Propeller effects on stability

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addaon

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Can someone walk me through the propeller effects on stability?

1) I know there's a major destabilizing effect for a tractor, stabilizing for a pusher; is this due to the turning of the free stream air to align with the propeller axis with change in angle of attack? We've discussed numbers here recently, and I know the WWII fighters tended to lose about 5% stability. I'd expect this effect to decrease with decreasing engine power, and decrease with distance to the center of gravity, but haven't found estimation techniques.

2) I'd imagine that the "masking" effect of the propeller slip stream over tails, etc, would have a destabilizing effect (as the impact of an angle of attack change is less visible to the surface, causing less of a change in lift on the tail). This should be destabilizing for centerline tractors and pushers, and potentially stabilizing for wing-mounted twins (wings in propwash, stab not in propwash)... right? How does this compare to the first effect?

3) Any other effects I should think about?
 

addaon

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To give myself a partial answer, I just found this thesis (warning, large PDF), which discusses exactly these issues. I'm in too much of a habit of just searching LARC, theses I often miss. Hopefully this (plus its references) will get some nice equations onto the table.
 

addaon

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And continuing to talk to myself, I just rediscovered Raymer pp 483-487. As usual, exactly what I was looking for, but couldn't remember where I had seen it. Thanks Raymer!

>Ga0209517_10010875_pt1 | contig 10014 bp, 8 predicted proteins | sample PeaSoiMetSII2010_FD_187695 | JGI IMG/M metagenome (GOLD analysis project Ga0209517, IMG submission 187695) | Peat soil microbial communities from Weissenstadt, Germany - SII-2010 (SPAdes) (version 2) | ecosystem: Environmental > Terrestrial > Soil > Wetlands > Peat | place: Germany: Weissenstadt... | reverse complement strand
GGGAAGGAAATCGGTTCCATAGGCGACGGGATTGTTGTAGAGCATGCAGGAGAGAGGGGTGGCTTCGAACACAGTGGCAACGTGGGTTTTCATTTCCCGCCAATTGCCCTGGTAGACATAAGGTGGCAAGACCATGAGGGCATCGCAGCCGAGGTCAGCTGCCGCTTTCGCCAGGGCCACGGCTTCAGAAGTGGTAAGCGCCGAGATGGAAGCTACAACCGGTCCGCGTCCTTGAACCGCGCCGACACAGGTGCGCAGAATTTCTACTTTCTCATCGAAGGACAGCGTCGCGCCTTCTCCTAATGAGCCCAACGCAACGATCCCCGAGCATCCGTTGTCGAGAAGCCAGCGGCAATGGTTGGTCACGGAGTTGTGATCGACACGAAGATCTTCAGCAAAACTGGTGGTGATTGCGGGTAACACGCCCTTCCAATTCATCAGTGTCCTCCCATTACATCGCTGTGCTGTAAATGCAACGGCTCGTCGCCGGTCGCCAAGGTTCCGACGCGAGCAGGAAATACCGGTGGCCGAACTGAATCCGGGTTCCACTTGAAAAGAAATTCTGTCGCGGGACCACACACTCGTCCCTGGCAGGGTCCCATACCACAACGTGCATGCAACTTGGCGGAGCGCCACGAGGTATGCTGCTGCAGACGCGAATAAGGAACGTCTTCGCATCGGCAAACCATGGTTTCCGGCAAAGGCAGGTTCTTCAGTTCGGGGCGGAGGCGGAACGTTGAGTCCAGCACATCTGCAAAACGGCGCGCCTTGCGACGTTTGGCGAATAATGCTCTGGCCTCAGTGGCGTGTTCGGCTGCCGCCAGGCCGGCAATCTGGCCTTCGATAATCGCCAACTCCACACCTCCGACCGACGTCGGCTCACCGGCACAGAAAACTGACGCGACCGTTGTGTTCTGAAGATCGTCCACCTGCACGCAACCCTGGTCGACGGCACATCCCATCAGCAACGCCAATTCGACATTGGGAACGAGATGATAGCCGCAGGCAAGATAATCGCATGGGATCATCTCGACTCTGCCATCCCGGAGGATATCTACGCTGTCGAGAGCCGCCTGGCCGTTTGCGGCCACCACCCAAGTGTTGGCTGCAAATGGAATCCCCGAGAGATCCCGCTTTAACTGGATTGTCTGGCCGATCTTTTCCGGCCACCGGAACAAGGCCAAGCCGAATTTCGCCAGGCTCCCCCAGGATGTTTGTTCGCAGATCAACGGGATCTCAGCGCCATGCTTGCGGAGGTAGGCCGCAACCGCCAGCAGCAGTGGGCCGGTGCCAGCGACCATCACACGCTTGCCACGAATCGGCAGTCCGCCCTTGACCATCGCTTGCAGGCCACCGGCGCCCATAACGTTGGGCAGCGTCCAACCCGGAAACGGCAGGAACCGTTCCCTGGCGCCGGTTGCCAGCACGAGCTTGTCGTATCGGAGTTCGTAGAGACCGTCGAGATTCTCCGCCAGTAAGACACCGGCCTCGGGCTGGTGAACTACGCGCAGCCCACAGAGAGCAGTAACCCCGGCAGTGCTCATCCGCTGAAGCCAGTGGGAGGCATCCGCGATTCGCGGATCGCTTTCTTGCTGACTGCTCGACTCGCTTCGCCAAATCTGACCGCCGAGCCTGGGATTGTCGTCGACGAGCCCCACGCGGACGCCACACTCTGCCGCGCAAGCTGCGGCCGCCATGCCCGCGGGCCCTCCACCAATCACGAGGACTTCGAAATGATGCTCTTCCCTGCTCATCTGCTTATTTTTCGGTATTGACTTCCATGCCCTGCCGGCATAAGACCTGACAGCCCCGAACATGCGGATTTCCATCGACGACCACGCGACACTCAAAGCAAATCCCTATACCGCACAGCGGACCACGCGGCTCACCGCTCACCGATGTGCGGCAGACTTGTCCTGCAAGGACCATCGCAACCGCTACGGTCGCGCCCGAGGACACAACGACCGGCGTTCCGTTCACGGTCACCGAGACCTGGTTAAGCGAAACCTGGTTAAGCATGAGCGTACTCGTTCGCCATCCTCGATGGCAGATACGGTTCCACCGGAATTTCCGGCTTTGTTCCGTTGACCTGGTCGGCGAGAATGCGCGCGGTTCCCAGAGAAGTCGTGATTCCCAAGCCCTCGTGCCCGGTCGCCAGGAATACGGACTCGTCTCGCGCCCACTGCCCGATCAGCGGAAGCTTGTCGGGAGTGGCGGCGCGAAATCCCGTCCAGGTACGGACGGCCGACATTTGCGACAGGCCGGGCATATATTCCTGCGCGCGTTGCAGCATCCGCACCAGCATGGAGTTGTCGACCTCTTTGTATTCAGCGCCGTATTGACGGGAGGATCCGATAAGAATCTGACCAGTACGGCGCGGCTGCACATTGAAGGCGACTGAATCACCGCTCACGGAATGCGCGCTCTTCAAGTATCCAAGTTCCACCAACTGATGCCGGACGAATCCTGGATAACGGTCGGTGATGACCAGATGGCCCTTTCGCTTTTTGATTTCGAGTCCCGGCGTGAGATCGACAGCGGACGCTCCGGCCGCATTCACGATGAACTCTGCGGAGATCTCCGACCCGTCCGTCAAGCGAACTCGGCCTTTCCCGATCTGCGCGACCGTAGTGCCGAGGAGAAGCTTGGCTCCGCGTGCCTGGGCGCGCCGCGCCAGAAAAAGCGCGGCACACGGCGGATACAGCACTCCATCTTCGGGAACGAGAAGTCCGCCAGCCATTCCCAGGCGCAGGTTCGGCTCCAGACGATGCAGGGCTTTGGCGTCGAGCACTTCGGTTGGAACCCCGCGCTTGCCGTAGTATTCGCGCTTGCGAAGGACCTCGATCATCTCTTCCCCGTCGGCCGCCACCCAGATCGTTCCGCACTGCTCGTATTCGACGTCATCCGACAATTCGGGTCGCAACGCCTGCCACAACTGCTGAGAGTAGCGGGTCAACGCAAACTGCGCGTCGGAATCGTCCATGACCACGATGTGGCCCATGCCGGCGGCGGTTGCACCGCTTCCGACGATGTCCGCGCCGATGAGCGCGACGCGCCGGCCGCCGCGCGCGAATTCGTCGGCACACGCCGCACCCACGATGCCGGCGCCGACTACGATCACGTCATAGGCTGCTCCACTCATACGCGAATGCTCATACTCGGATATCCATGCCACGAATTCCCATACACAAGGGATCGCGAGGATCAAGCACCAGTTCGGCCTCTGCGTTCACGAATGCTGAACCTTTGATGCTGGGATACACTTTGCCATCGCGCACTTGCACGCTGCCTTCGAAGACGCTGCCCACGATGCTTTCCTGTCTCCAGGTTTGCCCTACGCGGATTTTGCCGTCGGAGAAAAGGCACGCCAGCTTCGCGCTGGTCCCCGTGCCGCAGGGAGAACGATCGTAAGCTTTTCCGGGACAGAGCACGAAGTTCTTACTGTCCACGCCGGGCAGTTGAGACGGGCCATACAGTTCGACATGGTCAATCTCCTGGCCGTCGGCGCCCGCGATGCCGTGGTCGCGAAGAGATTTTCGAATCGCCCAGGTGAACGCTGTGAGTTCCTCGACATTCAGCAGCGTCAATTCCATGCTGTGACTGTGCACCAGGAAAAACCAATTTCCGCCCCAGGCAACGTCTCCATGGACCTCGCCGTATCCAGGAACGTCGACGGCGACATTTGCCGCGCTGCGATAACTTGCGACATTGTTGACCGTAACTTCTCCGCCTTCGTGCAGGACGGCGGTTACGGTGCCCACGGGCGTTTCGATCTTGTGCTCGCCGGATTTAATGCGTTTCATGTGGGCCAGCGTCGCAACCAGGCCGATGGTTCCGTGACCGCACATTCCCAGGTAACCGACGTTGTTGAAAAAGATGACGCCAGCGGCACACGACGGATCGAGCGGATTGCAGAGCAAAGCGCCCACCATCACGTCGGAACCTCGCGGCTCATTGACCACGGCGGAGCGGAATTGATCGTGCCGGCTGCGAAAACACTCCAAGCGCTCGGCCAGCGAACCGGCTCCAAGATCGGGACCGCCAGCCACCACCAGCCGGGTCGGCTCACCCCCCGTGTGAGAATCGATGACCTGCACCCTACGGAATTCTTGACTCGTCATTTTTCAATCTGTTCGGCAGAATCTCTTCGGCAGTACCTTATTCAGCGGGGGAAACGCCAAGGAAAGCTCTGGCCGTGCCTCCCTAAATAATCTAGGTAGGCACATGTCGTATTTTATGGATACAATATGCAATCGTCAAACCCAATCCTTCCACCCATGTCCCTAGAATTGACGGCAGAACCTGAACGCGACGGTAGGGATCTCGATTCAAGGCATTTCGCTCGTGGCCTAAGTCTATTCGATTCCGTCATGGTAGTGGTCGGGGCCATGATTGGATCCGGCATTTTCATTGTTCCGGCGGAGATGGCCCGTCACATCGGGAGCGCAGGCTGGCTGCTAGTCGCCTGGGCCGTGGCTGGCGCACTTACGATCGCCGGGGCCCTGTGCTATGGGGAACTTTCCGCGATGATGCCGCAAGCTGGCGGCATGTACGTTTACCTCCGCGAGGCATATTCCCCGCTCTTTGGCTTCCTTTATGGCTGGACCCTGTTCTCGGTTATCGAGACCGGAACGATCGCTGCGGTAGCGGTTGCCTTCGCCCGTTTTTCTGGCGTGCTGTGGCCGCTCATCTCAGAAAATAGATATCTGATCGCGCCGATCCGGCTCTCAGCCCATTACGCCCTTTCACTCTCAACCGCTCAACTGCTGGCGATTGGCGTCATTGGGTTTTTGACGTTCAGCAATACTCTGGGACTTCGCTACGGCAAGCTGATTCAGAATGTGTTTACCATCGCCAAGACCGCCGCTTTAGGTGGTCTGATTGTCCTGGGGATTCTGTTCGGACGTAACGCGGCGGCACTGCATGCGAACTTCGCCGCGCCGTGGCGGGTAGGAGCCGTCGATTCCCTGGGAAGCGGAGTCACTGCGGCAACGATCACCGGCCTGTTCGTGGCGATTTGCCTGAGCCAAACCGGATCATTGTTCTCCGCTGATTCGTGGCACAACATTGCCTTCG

topspeed100

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Thanks addaon..I always tought the prop at front increases the stability. Proplem in the rear prop comes out in the engine out situation if you have sacrifised something like the moment arm length. That is why no one survived the engine out in BD-5A ( short wing version ) during take off....and very few in B models.
 

Norman

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3) Any other effects I should think about?
From paragraphs 1 and 2 it sounds like you already understood this better that I and that thesis will probably have the theory down pretty well but I'll add my $0.02 anyway.

I visualize the directional stability effects of the propulsion as a virtual empennage with the aerodynamic centers of the fins on the prop disk or, in the case of a jet, at the intake. The size of the virtual empenage is dependent on the thrust. So with a propeller the imaginary fins are largest at stall speed and shrink as you go faster but with a jet the size of the imaginary surfaces are fairly constant. Then of course you have to figure in that the normal force on those surfaces increases as airspeed squared.

My guess is that the stability contribution of a prop (either + or -) decreases with speed but a jet has an increasing stability contribution with speed.